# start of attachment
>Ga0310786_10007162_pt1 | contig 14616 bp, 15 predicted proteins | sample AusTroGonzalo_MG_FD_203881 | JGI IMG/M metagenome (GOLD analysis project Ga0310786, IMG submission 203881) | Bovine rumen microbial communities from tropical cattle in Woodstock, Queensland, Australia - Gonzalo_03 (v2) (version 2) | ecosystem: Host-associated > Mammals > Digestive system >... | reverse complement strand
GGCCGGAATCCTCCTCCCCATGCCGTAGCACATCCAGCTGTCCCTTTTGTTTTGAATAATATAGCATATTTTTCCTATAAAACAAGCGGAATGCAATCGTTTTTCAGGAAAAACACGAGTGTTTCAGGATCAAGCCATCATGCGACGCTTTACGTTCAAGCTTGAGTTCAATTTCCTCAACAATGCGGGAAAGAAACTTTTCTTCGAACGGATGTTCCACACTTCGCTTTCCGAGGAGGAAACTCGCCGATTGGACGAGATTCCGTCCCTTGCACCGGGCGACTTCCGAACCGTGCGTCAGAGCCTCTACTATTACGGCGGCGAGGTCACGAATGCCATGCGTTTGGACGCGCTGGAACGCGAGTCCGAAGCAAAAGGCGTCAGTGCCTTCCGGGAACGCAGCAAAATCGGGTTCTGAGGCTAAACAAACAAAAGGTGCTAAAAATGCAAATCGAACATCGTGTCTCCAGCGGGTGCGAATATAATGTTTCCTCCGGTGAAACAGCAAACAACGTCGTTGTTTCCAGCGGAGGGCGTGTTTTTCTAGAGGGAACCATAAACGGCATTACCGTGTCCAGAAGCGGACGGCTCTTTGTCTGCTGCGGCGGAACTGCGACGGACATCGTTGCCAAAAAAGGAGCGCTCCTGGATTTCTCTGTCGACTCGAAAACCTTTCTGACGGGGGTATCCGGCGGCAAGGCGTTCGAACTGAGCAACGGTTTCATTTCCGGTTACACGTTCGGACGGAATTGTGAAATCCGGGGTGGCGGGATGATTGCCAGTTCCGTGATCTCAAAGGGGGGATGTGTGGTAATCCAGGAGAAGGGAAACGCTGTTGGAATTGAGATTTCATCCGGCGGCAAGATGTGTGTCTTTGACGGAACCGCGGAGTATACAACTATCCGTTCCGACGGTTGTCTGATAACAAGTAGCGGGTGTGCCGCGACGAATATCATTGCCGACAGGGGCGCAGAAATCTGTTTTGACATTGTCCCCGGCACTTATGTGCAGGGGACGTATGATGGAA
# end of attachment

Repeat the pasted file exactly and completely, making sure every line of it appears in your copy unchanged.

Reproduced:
>Ga0310786_10007162_pt1 | contig 14616 bp, 15 predicted proteins | sample AusTroGonzalo_MG_FD_203881 | JGI IMG/M metagenome (GOLD analysis project Ga0310786, IMG submission 203881) | Bovine rumen microbial communities from tropical cattle in Woodstock, Queensland, Australia - Gonzalo_03 (v2) (version 2) | ecosystem: Host-associated > Mammals > Digestive system >... | reverse complement strand
GGCCGGAATCCTCCTCCCCATGCCGTAGCACATCCAGCTGTCCCTTTTGTTTTGAATAATATAGCATATTTTTCCTATAAAACAAGCGGAATGCAATCGTTTTTCAGGAAAAACACGAGTGTTTCAGGATCAAGCCATCATGCGACGCTTTACGTTCAAGCTTGAGTTCAATTTCCTCAACAATGCGGGAAAGAAACTTTTCTTCGAACGGATGTTCCACACTTCGCTTTCCGAGGAGGAAACTCGCCGATTGGACGAGATTCCGTCCCTTGCACCGGGCGACTTCCGAACCGTGCGTCAGAGCCTCTACTATTACGGCGGCGAGGTCACGAATGCCATGCGTTTGGACGCGCTGGAACGCGAGTCCGAAGCAAAAGGCGTCAGTGCCTTCCGGGAACGCAGCAAAATCGGGTTCTGAGGCTAAACAAACAAAAGGTGCTAAAAATGCAAATCGAACATCGTGTCTCCAGCGGGTGCGAATATAATGTTTCCTCCGGTGAAACAGCAAACAACGTCGTTGTTTCCAGCGGAGGGCGTGTTTTTCTAGAGGGAACCATAAACGGCATTACCGTGTCCAGAAGCGGACGGCTCTTTGTCTGCTGCGGCGGAACTGCGACGGACATCGTTGCCAAAAAAGGAGCGCTCCTGGATTTCTCTGTCGACTCGAAAACCTTTCTGACGGGGGTATCCGGCGGCAAGGCGTTCGAACTGAGCAACGGTTTCATTTCCGGTTACACGTTCGGACGGAATTGTGAAATCCGGGGTGGCGGGATGATTGCCAGTTCCGTGATCTCAAAGGGGGGATGTGTGGTAATCCAGGAGAAGGGAAACGCTGTTGGAATTGAGATTTCATCCGGCGGCAAGATGTGTGTCTTTGACGGAACCGCGGAGTATACAACTATCCGTTCCGACGGTTGTCTGATAACAAGTAGCGGGTGTGCCGCGACGAATATCATTGCCGACAGGGGCGCAGAAATCTGTTTTGACATTGTCCCCGGCACTTATGTGCAGGGGACGTATGATGGAA